Thursday, February 13, 2014

New Images Tell the Story of Egypt's Cultural Heritage Crisis

Fresh images from Egypt continue to document the destruction and looting of cultural heritage.

Dr. Monica Hanna, in a video recently posted by Saving Antiquities for Everyone, shows active plundering taking place at Dashur near the ancient pyramid sites. She also spotlights the damage caused to a network of Coptic Christian churches attacked by looters. See the video here.

Christian Manhart, Head of the Museum Section at UNESCO Paris, meanwhile, has provided CHL with the accompanying photos that capture the damage caused to the Islamic Museum of Art in Cairo, a result of last month's explosive blast from a nearby truck bomb.

That attack prompted the Archaeological Institute of America and several other cultural heritage organizations to issue a statement last week expressing dismay about the loss of human lives and the threat to heritage in Egypt.

Manhart partnered with Dr. Regine Schulz, a specialist in Islamic and Egyptian museum collections, and restoration architect Riccardo Giordano to form a joint UNESCO, International Council of Museums, and Blue Shield Emergency Mission team. Along with local heritage authorities and professionals in Cairo, the group members toured the building on Port Said Street in Cairo two weeks ago that houses both the art museum and the Archive Museum of the National Library at Bab el Khalq. The archive holds collections of precious manuscripts, coins, and scientific instruments.

Manhart and his team witnessed the damage first-hand and report both good news and bad news to CHL:
In spite of the shocking first aspect of destruction inside and outside, the mission was pleased to record that the structural stability of the building seems not endangered. However, serious damage was recorded to the coating of the outside façade and almost all exhibition halls of both institutions, as well as to the skylights of the roof.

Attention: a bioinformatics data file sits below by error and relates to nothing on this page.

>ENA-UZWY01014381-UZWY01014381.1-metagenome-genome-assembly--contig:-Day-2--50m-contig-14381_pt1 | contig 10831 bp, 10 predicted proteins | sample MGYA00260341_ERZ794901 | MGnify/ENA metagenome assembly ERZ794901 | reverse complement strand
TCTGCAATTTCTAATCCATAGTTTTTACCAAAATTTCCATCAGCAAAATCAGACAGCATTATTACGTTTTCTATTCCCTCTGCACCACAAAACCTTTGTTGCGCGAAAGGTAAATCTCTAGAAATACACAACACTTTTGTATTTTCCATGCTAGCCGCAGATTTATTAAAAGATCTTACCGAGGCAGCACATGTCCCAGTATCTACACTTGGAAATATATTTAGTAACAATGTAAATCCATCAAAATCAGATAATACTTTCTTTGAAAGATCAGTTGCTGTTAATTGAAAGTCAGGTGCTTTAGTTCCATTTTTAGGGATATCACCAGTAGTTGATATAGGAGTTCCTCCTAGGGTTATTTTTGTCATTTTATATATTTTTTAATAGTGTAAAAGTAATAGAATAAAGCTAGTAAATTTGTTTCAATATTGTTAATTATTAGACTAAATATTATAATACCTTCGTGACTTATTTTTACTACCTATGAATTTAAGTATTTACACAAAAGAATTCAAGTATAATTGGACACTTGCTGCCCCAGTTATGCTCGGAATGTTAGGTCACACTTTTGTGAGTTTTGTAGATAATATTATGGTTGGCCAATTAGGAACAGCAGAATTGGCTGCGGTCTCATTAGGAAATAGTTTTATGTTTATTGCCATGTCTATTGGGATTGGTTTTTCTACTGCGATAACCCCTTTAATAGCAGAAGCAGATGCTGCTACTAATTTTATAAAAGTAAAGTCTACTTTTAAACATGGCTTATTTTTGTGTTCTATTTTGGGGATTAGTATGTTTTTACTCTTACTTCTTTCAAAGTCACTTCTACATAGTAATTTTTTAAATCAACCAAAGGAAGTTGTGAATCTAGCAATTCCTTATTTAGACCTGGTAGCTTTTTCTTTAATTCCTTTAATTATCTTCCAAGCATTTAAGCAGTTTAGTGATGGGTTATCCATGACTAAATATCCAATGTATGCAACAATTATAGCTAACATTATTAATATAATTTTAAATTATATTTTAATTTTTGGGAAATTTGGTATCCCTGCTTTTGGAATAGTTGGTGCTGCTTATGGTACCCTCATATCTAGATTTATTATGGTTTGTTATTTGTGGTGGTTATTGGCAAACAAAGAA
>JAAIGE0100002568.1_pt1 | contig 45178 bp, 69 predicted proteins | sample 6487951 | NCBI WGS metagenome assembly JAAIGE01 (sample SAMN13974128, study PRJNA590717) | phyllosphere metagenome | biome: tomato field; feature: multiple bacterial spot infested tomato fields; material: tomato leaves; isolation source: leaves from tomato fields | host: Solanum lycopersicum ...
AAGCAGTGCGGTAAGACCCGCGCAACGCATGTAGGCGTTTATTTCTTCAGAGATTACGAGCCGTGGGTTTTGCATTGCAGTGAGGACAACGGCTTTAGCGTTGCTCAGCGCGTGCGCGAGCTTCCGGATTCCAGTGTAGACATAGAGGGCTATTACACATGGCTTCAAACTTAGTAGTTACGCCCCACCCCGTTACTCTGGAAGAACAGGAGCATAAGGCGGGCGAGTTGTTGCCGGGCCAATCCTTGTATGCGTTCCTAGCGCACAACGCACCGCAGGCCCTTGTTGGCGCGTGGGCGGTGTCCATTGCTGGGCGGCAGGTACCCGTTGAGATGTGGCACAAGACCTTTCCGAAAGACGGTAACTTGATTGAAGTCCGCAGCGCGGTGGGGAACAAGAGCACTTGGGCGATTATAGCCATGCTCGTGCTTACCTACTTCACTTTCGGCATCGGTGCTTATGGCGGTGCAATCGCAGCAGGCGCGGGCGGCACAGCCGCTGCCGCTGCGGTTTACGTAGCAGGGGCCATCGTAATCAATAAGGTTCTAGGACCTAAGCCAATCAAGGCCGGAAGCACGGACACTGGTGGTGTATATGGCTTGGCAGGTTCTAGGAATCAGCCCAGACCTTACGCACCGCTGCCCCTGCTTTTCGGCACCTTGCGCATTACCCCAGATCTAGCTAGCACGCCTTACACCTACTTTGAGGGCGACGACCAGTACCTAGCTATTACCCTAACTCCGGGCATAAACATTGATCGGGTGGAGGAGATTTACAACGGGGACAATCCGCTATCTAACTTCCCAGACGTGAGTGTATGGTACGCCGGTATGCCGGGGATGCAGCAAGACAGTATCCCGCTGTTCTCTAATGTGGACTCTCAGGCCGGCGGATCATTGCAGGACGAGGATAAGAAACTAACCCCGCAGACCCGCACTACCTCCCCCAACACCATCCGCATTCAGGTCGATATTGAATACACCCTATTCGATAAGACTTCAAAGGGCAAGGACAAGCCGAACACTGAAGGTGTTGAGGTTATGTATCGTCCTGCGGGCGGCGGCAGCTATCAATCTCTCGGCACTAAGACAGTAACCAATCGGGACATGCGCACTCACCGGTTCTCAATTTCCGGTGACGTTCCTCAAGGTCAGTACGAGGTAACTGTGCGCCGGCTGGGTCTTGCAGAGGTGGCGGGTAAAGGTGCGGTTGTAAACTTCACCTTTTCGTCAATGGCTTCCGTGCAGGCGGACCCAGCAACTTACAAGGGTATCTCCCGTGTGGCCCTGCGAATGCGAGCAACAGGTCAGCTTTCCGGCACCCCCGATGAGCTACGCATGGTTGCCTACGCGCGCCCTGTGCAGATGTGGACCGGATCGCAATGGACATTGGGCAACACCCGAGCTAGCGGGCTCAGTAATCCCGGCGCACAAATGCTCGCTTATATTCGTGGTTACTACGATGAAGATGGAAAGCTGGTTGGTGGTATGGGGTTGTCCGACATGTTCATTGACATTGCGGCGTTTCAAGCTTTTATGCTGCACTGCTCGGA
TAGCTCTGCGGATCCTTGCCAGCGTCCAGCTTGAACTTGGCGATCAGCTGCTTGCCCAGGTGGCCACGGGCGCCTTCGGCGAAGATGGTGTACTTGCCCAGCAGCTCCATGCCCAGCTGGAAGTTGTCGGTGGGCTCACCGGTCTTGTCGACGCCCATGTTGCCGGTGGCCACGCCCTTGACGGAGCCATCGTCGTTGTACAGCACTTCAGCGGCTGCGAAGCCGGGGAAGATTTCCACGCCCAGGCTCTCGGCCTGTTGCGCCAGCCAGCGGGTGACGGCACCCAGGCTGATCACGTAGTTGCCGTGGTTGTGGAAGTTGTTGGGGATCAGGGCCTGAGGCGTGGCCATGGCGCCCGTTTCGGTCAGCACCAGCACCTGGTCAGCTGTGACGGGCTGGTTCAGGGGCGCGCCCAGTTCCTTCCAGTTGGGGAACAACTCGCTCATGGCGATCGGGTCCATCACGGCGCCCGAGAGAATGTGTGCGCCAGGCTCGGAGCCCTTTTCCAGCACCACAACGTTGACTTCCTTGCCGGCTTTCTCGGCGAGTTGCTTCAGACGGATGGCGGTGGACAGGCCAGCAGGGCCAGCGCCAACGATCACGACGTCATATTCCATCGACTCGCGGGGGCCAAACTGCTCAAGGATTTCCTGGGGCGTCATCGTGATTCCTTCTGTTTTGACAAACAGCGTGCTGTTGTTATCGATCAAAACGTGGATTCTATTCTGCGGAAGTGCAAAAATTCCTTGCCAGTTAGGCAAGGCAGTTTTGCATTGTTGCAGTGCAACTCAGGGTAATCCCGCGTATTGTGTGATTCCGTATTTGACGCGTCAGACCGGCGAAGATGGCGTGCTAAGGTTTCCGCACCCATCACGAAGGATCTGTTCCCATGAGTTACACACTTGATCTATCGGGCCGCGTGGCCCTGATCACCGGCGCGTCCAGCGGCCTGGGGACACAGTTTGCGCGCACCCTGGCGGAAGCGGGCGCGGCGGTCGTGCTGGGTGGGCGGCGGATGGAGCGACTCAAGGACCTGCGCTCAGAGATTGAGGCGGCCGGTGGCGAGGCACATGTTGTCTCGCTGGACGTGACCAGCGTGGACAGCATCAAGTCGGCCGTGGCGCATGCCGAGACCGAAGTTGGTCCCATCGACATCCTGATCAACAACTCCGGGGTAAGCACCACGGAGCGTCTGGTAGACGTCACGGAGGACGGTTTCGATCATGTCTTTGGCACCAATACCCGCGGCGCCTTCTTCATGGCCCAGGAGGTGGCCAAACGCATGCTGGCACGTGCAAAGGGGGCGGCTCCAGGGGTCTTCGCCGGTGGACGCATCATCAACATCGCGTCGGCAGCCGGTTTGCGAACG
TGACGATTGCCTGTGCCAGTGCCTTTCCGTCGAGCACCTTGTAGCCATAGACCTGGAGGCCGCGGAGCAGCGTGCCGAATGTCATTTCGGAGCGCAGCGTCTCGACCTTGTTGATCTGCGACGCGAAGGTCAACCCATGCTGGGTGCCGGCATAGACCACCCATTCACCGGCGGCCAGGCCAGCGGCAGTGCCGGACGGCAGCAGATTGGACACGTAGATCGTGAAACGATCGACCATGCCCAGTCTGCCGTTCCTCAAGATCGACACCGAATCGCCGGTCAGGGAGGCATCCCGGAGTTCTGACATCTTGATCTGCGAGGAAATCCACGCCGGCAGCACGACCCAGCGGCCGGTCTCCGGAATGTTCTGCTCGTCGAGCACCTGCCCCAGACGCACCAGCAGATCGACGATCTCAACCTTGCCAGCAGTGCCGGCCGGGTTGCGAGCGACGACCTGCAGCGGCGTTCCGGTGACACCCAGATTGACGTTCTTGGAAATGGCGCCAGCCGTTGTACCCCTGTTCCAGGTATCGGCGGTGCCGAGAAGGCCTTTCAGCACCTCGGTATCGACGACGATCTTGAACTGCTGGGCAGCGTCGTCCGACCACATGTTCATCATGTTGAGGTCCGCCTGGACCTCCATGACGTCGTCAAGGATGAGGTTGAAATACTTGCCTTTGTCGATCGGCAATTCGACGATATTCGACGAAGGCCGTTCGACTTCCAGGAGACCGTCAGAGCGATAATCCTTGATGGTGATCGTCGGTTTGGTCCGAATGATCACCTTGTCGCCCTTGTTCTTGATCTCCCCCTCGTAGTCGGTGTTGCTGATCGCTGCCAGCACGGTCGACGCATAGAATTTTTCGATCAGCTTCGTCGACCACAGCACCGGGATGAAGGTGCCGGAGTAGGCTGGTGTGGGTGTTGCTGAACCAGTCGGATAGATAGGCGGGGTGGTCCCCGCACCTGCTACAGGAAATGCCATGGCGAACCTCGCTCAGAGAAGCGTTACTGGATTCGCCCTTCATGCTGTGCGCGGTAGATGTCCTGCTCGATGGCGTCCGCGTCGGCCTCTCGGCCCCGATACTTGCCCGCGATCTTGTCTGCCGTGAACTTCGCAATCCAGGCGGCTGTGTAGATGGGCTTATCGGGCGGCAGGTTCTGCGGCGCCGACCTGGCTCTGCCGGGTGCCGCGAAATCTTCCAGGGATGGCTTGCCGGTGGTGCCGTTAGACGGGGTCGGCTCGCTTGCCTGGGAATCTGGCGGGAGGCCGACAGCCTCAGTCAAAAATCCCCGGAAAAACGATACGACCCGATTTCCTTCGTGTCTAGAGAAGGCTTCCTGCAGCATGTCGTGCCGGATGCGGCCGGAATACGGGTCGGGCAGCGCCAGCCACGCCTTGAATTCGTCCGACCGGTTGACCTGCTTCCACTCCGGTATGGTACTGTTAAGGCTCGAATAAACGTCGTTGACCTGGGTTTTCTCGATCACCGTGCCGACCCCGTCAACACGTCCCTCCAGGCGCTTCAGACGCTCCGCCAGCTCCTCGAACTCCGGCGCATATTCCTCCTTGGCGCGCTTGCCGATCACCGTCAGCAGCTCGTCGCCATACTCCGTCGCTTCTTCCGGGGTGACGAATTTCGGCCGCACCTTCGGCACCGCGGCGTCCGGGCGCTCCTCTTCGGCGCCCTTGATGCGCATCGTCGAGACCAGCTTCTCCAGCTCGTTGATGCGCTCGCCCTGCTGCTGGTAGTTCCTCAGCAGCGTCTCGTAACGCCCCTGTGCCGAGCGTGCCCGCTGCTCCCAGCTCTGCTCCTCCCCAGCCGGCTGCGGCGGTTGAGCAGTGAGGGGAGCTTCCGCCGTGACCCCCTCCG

First emergency work is required to cover the roof and the windows, in order to make the building waterproof to avoid further damage in case of rainfall. It is also urgent to check and remove [the] loose decoration panels on the top of the facade, which could fall down and injure people walking in the street in front of the building. 
In the Islamic Museum, all showcases and display facilities have been destroyed. 161 objects have been either totally destroyed or so seriously damaged that their restoration will require many years and substantial funding. In particular the precious glass collection, including 9 important lamps from Mosques of which some go back to [the] 9th century has been reduced to rubble, which is being collected and sorted by the staff of the museum, even if at the moment there is no method to restore them. 
Also the ceramic objects have been strongly damaged. The wood objects collection, in particular two unique carved old Mihrabs are already under restoration. The metal collections are only slightly damaged, and can be restored rather quickly by the museum’s staff. 
Fortunately, the conservation laboratories and store-rooms which are mostly in the underground or on the backside of the building are not or only very slightly damaged, they can now entirely be used to safe keep and restore the collections. 
As for the Archive Museum of the National Library at Bab el Khalq, all showcases are smashed, however only [a] few manuscripts and books are damaged, mainly by water from the broken water supply and from glass dust. Most of this damage can be rather easily cleaned and restored, but also this will take many months of work.
Photos: Copyright C. Manhart UNESCO. Used with permission.

This post is researched, written, and published on the blog Cultural Heritage Lawyer Rick St. Hilaire at culturalheritagelawyer.blogspot.com. Text copyrighted 2010-2014 by Ricardo A. St. Hilaire, Attorney & Counselor at Law, PLLC. Any unauthorized reproduction or retransmission of this post is prohibited. CONTACT INFORMATION: www.culturalheritagelawyer.com